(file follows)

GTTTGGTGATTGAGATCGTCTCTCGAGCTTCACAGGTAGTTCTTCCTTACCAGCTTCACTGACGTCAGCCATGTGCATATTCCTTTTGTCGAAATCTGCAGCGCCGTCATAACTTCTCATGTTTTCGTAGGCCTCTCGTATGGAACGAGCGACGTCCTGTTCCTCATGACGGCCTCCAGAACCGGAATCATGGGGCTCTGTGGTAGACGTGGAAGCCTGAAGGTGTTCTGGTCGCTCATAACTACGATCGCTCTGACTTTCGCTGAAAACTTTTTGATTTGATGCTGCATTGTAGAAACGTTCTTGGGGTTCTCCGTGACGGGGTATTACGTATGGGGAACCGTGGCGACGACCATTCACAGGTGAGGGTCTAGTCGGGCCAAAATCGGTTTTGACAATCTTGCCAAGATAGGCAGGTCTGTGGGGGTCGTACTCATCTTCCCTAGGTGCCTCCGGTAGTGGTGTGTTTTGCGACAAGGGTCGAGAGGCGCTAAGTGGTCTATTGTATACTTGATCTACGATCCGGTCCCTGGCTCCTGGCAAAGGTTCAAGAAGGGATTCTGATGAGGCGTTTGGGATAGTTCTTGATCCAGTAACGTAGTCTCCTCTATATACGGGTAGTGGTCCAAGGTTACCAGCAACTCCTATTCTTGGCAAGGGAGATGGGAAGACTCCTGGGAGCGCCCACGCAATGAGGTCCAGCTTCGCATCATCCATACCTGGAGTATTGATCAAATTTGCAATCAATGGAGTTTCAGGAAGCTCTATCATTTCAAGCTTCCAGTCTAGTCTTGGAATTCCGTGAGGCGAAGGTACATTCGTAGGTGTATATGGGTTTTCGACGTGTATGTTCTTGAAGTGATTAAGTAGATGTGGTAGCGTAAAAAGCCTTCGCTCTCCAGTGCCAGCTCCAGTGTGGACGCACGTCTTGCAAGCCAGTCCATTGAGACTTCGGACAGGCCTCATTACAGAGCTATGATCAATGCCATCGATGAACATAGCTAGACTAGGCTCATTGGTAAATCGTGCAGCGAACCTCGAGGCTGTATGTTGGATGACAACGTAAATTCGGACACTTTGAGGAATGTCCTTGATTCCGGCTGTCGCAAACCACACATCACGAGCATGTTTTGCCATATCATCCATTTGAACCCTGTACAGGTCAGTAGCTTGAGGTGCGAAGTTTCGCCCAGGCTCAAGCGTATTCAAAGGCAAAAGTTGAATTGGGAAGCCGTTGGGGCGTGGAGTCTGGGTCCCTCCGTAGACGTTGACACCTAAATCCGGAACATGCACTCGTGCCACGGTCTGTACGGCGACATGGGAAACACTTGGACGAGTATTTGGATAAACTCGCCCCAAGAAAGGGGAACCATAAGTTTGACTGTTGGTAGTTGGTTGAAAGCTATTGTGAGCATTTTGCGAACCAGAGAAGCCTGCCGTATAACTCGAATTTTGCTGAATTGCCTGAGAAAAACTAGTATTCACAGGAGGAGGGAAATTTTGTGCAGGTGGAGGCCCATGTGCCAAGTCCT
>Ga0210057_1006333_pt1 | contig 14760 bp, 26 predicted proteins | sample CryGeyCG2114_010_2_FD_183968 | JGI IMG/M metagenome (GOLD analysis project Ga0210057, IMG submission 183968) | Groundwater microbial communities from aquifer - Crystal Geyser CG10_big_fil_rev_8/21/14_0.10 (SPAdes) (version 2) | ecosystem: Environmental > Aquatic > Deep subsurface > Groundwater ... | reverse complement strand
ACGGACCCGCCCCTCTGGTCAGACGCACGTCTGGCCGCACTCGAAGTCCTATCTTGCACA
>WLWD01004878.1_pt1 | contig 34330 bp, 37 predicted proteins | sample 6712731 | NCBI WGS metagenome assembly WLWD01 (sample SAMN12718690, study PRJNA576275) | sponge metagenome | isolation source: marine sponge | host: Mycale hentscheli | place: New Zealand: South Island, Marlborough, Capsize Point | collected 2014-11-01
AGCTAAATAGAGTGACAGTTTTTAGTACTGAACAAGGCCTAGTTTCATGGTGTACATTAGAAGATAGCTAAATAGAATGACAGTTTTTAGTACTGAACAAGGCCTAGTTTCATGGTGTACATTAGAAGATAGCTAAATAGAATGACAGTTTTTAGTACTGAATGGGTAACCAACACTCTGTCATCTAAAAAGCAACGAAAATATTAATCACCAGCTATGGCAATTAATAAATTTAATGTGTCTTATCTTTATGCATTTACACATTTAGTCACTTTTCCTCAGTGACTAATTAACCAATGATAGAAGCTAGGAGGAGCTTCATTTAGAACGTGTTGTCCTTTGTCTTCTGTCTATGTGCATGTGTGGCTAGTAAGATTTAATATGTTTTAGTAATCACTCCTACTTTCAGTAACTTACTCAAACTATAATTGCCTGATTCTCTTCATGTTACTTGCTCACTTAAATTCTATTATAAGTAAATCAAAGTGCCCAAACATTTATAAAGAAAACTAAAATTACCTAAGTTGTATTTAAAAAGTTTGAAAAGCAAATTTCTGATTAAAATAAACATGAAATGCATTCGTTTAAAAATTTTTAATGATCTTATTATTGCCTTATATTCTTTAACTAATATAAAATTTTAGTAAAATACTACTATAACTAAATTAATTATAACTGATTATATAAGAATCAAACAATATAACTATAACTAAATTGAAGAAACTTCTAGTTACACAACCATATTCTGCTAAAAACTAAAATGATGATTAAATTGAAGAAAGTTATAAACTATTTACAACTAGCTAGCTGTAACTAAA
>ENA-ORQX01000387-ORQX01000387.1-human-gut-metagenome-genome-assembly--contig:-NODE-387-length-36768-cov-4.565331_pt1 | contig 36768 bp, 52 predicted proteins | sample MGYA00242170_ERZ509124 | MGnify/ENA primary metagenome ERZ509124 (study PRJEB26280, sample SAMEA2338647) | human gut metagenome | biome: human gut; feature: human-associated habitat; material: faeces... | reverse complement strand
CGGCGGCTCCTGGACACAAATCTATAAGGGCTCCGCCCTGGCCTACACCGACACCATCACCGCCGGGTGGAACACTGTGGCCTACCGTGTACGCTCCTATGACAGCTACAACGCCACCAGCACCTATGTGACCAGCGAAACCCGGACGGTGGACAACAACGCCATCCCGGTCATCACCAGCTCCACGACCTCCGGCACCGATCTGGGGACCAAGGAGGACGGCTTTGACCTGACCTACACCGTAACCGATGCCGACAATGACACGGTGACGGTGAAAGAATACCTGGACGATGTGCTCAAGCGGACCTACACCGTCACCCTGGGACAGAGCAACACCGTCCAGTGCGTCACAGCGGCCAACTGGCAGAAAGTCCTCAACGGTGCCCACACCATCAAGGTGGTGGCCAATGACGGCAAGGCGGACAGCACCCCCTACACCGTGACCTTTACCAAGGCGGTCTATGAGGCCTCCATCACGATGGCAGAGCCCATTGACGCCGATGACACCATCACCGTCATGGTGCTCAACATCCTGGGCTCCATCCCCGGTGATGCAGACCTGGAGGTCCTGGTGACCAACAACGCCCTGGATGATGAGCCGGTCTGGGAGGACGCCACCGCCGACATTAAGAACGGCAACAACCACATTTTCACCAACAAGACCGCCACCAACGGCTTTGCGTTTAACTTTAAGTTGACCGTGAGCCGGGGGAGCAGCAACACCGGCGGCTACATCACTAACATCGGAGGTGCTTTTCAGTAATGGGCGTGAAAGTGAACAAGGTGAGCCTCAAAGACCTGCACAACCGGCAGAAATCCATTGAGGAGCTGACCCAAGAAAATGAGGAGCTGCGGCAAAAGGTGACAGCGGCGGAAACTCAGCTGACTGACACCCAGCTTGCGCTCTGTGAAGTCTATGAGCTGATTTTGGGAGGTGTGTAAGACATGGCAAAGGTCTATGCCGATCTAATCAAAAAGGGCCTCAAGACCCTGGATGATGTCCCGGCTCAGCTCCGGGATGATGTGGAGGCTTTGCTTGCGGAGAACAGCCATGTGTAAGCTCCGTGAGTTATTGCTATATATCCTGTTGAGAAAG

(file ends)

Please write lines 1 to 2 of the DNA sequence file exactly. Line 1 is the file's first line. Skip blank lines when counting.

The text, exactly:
GTTTGGTGATTGAGATCGTCTCTCGAGCTTCACAGGTAGTTCTTCCTTACCAGCTTCACTGACGTCAGCCATGTGCATATTCCTTTTGTCGAAATCTGCAGCGCCGTCATAACTTCTCATGTTTTCGTAGGCCTCTCGTATGGAACGAGCGACGTCCTGTTCCTCATGACGGCCTCCAGAACCGGAATCATGGGGCTCTGTGGTAGACGTGGAAGCCTGAAGGTGTTCTGGTCGCTCATAACTACGATCGCTCTGACTTTCGCTGAAAACTTTTTGATTTGATGCTGCATTGTAGAAACGTTCTTGGGGTTCTCCGTGACGGGGTATTACGTATGGGGAACCGTGGCGACGACCATTCACAGGTGAGGGTCTAGTCGGGCCAAAATCGGTTTTGACAATCTTGCCAAGATAGGCAGGTCTGTGGGGGTCGTACTCATCTTCCCTAGGTGCCTCCGGTAGTGGTGTGTTTTGCGACAAGGGTCGAGAGGCGCTAAGTGGTCTATTGTATACTTGATCTACGATCCGGTCCCTGGCTCCTGGCAAAGGTTCAAGAAGGGATTCTGATGAGGCGTTTGGGATAGTTCTTGATCCAGTAACGTAGTCTCCTCTATATACGGGTAGTGGTCCAAGGTTACCAGCAACTCCTATTCTTGGCAAGGGAGATGGGAAGACTCCTGGGAGCGCCCACGCAATGAGGTCCAGCTTCGCATCATCCATACCTGGAGTATTGATCAAATTTGCAATCAATGGAGTTTCAGGAAGCTCTATCATTTCAAGCTTCCAGTCTAGTCTTGGAATTCCGTGAGGCGAAGGTACATTCGTAGGTGTATATGGGTTTTCGACGTGTATGTTCTTGAAGTGATTAAGTAGATGTGGTAGCGTAAAAAGCCTTCGCTCTCCAGTGCCAGCTCCAGTGTGGACGCACGTCTTGCAAGCCAGTCCATTGAGACTTCGGACAGGCCTCATTACAGAGCTATGATCAATGCCATCGATGAACATAGCTAGACTAGGCTCATTGGTAAATCGTGCAGCGAACCTCGAGGCTGTATGTTGGATGACAACGTAAATTCGGACACTTTGAGGAATGTCCTTGATTCCGGCTGTCGCAAACCACACATCACGAGCATGTTTTGCCATATCATCCATTTGAACCCTGTACAGGTCAGTAGCTTGAGGTGCGAAGTTTCGCCCAGGCTCAAGCGTATTCAAAGGCAAAAGTTGAATTGGGAAGCCGTTGGGGCGTGGAGTCTGGGTCCCTCCGTAGACGTTGACACCTAAATCCGGAACATGCACTCGTGCCACGGTCTGTACGGCGACATGGGAAACACTTGGACGAGTATTTGGATAAACTCGCCCCAAGAAAGGGGAACCATAAGTTTGACTGTTGGTAGTTGGTTGAAAGCTATTGTGAGCATTTTGCGAACCAGAGAAGCCTGCCGTATAACTCGAATTTTGCTGAATTGCCTGAGAAAAACTAGTATTCACAGGAGGAGGGAAATTTTGTGCAGGTGGAGGCCCATGTGCCAAGTCCT
>Ga0210057_1006333_pt1 | contig 14760 bp, 26 predicted proteins | sample CryGeyCG2114_010_2_FD_183968 | JGI IMG/M metagenome (GOLD analysis project Ga0210057, IMG submission 183968) | Groundwater microbial communities from aquifer - Crystal Geyser CG10_big_fil_rev_8/21/14_0.10 (SPAdes) (version 2) | ecosystem: Environmental > Aquatic > Deep subsurface > Groundwater ... | reverse complement strand